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Marina & The Diamonds @ The Commodore Ballroom – July 15th 2012

On the Sunday of the show while walking down Granville to get a bite to eat before the show we passed a burgeoning line outside the Commodore. It was hours before the show and people were already lining up. For Marina and the Diamonds? While I’m a fan, I was surprised that there were so many people who were that intense about the show. Especially ones that were already ticket holders. The line was a veritable cornucopia of hipsters and people who looked like they wanted to be best friends with Rainbow Brite. The only thing outshining their attire was their excitement. Personally, I would have been far less enthusiastic about unnecessarily standing in a line for two hours, but, hey, whatever peels your banana.

After a tasty meal at the Famous Warehouse we returned to the Commodore to find that the line had grown exponentially and was wrapped around the corner. Luckily, we were joining the much shorter Will Call line for my press pass. Across the street at Venue there was another long line forming for a show, but this one was chock-full of metal kids clad in black, a stark contrast to our line of carefully coiffed and bedazzled patrons. Unsurprisingly, I received a few looks of confusion that suggested I belonged in the other line, which in all fairness I usually would be. However, that night I was trading in my maxed out amps, patch pants, and studs for the cool stylings of Ms. Marina Diamondis.

If you don’t know who Marina Diamondis is, it’s time you found out. Unlike many of her pop counterparts, this woman can really sing. She needs no help from Auto-Tune, she doesn’t lip sync, and her performance is about her unique sound, not her body. (Although, believe me, she’s gorgeous.) Instead, she perfectly melds pop princess sass with intelligent lyrics and powerful vocals. Comparisons could easily be drawn between Diamandis and Katy Perry who Marina and the Diamonds actually opened for in 2011 on her “California Dreams” tour.

However, before the crowd could get what they’d come for, the only opening band, MS MR, was set to perform. Now usually when I attend a show without being familiar with the opening band I am disappointed, sometimes even horrified. Not this time. MS MR impressed an unsuspecting Commodore crowd with their high energy level and charm, leaving fans abuzz with excitement for Marina and the Diamonds.

In between sets I moved down to the front to take photos, however, trying to take photos was a challenge as there was no barrier for this show. Thankfully, being six feet tall came in handy (as it usually does), and I managed to get a decent spot in the crowd, standing behind some lovely ladies who didn’t mind the occasional lens bump to the head. If it were any other crowd I probably would have been in trouble, but for the most part the attendees were cooperative, pleasant, and simply there to partake in the sugary goodness of the evening.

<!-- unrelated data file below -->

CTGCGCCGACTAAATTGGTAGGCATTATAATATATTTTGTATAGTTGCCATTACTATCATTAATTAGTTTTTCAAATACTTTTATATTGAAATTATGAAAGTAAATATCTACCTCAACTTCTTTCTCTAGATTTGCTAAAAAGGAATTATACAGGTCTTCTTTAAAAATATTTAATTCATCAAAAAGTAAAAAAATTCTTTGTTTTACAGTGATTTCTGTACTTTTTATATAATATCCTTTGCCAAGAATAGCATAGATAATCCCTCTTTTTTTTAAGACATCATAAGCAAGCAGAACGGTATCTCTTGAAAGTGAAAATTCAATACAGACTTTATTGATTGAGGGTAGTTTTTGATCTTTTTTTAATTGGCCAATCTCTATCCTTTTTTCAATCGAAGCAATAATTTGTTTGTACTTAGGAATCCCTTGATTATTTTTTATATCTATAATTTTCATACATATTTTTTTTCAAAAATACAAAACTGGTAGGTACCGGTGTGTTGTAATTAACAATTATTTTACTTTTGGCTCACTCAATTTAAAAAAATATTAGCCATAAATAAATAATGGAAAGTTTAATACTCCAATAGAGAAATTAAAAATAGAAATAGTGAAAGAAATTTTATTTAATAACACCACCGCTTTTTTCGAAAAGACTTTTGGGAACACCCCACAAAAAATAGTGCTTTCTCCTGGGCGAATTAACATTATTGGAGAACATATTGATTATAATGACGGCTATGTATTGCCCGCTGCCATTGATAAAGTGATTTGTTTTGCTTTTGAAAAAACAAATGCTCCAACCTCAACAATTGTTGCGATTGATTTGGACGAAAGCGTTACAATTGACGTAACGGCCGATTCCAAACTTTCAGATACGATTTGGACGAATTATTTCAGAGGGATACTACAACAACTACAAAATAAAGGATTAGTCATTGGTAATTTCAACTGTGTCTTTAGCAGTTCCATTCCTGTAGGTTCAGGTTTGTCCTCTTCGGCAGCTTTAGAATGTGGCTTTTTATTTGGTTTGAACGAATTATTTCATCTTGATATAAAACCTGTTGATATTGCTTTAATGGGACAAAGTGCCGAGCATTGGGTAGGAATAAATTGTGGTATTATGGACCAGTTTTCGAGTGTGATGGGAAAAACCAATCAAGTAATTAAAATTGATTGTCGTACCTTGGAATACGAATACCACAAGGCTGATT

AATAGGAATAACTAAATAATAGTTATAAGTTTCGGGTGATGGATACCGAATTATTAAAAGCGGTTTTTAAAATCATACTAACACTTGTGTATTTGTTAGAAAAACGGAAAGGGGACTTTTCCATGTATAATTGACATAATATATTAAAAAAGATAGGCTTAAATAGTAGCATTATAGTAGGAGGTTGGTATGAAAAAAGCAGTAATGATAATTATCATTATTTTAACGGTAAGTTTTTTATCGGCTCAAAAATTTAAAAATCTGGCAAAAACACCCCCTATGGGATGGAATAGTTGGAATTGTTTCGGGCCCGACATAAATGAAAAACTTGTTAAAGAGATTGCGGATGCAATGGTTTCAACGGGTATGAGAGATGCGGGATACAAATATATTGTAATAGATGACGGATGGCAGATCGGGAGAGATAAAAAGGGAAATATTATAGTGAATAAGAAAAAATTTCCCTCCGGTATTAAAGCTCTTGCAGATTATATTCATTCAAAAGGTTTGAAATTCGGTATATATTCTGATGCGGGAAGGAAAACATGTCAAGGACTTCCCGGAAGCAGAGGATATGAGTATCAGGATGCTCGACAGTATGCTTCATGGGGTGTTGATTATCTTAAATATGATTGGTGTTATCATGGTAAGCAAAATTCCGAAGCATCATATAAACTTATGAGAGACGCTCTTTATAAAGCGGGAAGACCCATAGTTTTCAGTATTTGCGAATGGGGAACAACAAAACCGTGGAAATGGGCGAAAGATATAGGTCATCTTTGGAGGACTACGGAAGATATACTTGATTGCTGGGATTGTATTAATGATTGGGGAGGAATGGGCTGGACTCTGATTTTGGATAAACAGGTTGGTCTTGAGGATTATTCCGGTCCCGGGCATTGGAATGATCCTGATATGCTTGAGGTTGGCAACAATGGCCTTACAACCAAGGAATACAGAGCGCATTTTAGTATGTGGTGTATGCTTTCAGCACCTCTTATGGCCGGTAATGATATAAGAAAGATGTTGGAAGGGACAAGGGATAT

The crowd, awash with bowties, thrift store sweaters, and glassless frames, undulated with appreciation as Marina walked onto the stage. Appearing like the embodiment of “sugar, spice, and everything nice” she quickly demonstrated why she is so much more than just a run of the mill pop singer. With a shy, quirky charisma she instantly captivated everyone in the building and sang with a range that provokes awe. During her performance she utilized hyper feminine props such as a plush, purple chaise, satirical beauty contest sash, and pink animatronic dog. For the most part the props were entertaining, but occasionally their usage felt forced. However, every costume alteration and prop was clearly selected to highlight song subtleties, and the crowd ate every bit of it up. At one point in the show she threw flower after flower from a bouquet of roses into the crowd, each one met with screams and grabs, leaving a few triumphant fists thrust in the air, clenched around the rose remnants.

While comparisons can be made between Marina’s voice and those of other pop stars, she has that je ne sais quoi that sets her apart. Her voice is chillingly beautiful, lending a genuine and smooth quality to even the sassiest of material. There is a captivating quality to her voice that can somehow be simultaneously charming and haunting. It is a voice that is hard to believe isn’t aided in any way as she sounds identical to her recorded material.

Modest and appreciative, Marina humbly thanked her talented band and devoted fans many times, ensuring that they knew just how much she appreciated them. Overall, her kind manner and coy mischievousness only endeared her further to the audience, and to me. While my next concert will probably find me back amongst mohawks and studded mosh pits, my experience at Marina and the Diamonds may have me crossing the street a bit more often than before.


Photos © Lea Cave

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